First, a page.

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Leverage population health to compete in today's market

August 03, 2015

Behavioral health has an invitation to sit at “the adult table” of healthcare delivery, but providers must be prepared to bring something worthwhile to the table with them. 

According to Patrick Gauthier, director of healthcare solutions for Advocates for Human Potential, who spoke at the Behavioral Healthcare Executive Summit today in St. Louis, the key to integrating with the larger system is to place mental health and substance abuse disorders within the context of population health. That is the consideration most likely to resonate with hospitals and insurers.

“There is a danger if we only talk about our clients,” Gauthier said. “We’re going to lose the other stakeholders in the conversation because they will not make the connection that mental health or substance abuse is a co-occurring condition with other medical conditions. If you think in terms of ‘multiple chronic conditions,’ then you cover a lot more ground in your conversations.”

He recommends that providers learn to speak the language of other stakeholders and play a role in population health initiatives.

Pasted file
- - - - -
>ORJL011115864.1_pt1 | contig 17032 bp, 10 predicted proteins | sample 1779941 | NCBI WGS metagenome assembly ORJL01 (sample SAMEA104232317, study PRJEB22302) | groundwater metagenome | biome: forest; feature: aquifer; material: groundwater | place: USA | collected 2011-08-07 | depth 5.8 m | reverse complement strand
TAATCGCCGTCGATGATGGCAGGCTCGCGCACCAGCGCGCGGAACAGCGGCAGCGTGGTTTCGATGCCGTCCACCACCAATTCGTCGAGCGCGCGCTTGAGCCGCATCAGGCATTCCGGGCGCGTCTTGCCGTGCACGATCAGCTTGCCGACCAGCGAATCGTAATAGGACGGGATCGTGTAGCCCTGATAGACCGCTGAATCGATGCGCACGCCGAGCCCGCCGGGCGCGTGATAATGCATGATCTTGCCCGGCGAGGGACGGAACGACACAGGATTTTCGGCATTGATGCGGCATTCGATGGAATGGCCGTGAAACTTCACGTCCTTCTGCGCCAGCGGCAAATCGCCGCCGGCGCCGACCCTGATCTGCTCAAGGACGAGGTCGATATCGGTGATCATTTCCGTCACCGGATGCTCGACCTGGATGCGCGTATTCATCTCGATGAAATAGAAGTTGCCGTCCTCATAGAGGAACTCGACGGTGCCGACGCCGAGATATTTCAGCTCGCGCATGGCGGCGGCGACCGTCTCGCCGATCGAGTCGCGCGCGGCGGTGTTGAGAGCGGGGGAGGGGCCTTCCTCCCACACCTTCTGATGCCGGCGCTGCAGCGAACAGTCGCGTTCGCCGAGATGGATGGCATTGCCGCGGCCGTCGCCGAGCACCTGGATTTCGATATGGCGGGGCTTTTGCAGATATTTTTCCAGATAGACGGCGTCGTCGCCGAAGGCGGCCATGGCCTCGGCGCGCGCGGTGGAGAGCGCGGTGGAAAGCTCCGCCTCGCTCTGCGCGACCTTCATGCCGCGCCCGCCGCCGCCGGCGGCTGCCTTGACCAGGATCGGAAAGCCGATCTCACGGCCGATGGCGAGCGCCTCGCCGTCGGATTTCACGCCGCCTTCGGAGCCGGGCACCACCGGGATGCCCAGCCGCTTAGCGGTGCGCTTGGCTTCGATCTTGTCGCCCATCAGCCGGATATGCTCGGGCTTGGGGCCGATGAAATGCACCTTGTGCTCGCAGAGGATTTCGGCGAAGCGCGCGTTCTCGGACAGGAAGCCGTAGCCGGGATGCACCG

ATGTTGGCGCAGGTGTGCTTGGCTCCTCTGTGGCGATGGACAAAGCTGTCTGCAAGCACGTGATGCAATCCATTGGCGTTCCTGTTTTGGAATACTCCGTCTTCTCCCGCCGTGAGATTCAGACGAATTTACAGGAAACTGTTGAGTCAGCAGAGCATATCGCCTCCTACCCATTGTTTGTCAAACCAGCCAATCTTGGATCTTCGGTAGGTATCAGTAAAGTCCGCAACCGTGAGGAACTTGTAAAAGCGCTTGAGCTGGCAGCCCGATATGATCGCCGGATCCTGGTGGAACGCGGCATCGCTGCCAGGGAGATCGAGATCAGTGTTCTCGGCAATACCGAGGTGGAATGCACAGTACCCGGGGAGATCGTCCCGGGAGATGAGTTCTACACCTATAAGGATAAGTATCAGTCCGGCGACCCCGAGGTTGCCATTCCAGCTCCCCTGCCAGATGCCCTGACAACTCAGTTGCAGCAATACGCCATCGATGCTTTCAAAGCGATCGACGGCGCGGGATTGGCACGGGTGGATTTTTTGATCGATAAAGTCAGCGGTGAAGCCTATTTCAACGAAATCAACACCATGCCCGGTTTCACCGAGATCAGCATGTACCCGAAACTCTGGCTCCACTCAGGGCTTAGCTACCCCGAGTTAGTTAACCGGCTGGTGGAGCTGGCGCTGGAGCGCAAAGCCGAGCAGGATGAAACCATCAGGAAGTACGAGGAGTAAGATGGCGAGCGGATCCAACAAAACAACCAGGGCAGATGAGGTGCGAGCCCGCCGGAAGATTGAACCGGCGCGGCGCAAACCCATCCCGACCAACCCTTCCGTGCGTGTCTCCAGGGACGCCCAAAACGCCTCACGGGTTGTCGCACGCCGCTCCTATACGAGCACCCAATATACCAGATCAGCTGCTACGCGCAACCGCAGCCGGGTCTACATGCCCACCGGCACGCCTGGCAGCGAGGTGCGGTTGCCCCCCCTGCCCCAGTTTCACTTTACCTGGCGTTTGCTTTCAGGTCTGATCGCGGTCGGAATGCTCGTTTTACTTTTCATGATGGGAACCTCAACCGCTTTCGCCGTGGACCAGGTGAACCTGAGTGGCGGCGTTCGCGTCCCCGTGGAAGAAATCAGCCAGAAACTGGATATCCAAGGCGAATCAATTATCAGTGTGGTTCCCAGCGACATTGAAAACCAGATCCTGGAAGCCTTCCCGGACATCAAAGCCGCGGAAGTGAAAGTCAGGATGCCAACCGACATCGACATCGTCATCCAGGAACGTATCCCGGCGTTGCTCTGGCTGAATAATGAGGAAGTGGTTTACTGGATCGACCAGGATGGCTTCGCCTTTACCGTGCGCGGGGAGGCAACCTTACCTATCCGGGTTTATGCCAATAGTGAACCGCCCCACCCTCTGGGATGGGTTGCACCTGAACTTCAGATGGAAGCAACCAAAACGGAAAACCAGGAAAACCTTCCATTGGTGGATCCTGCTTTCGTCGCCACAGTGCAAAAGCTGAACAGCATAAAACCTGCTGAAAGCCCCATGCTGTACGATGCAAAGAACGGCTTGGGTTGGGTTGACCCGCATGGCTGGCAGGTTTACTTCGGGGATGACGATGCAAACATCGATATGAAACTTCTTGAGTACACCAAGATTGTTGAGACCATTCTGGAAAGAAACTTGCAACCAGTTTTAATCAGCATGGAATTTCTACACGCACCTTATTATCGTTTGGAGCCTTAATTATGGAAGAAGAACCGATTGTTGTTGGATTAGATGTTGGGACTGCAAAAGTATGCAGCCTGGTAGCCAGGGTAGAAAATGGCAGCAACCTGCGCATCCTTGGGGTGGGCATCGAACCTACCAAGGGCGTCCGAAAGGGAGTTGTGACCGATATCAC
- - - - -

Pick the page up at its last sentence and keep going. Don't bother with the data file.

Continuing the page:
What is population health?

According to Gauthier, population health is the systematic effort to improve the health of a subpopulation. For example, pregnant women with Medicaid coverage in one neighborhood in St. Louis would be considered a subpopulation, and to improve their total health, care coordination and safe housing would be imperative.

The reason why population health is increasingly becoming a touchpoint for medical providers is because the Affordable Care Act, the accountable care movement and other policies are driving them toward it—not just for quality reasons but for payment reasons as well. And clearly, behavioral health is part of that outlook.

Where behavioral health fits

Behavioral providers must reconcile their own strategic vision and begin integrating with other stakeholders. It’s inevitable, Gauthier said. Otherwise, the medical provider organizations will quickly develop their own expertise—possibly recruiting your own staff away from you—and become a competitor with far more capital and much better resources. An accountable care organization (ACO) with a superior in-house behavioral health unit would be hard to compete against.

“Eighty-six percent of ACOs are doing their own behavioral healthcare right now,” Gauthier said.

The better option is to become a partner at the table, promoting the obvious value of behavioral health in today’s population-focused system. He recommended groups of existing providers band together and consider becoming a management services organization (MSO)—a collection of providers that are independent businesses but that share resources for administrative, operational and/or infrastructure needs that are outside of clinical care. Gauthier said solo primary care practices did the same thing 20 years ago, and now they are playing at the table with large hospitals and ACOs.

“I believe it will be 10 to 20 years before we can make the culture change and feel like we are sitting together as behavioral healthcare providers with our medical counterparts and we all belong, once and for all, to the same culture,” he said.

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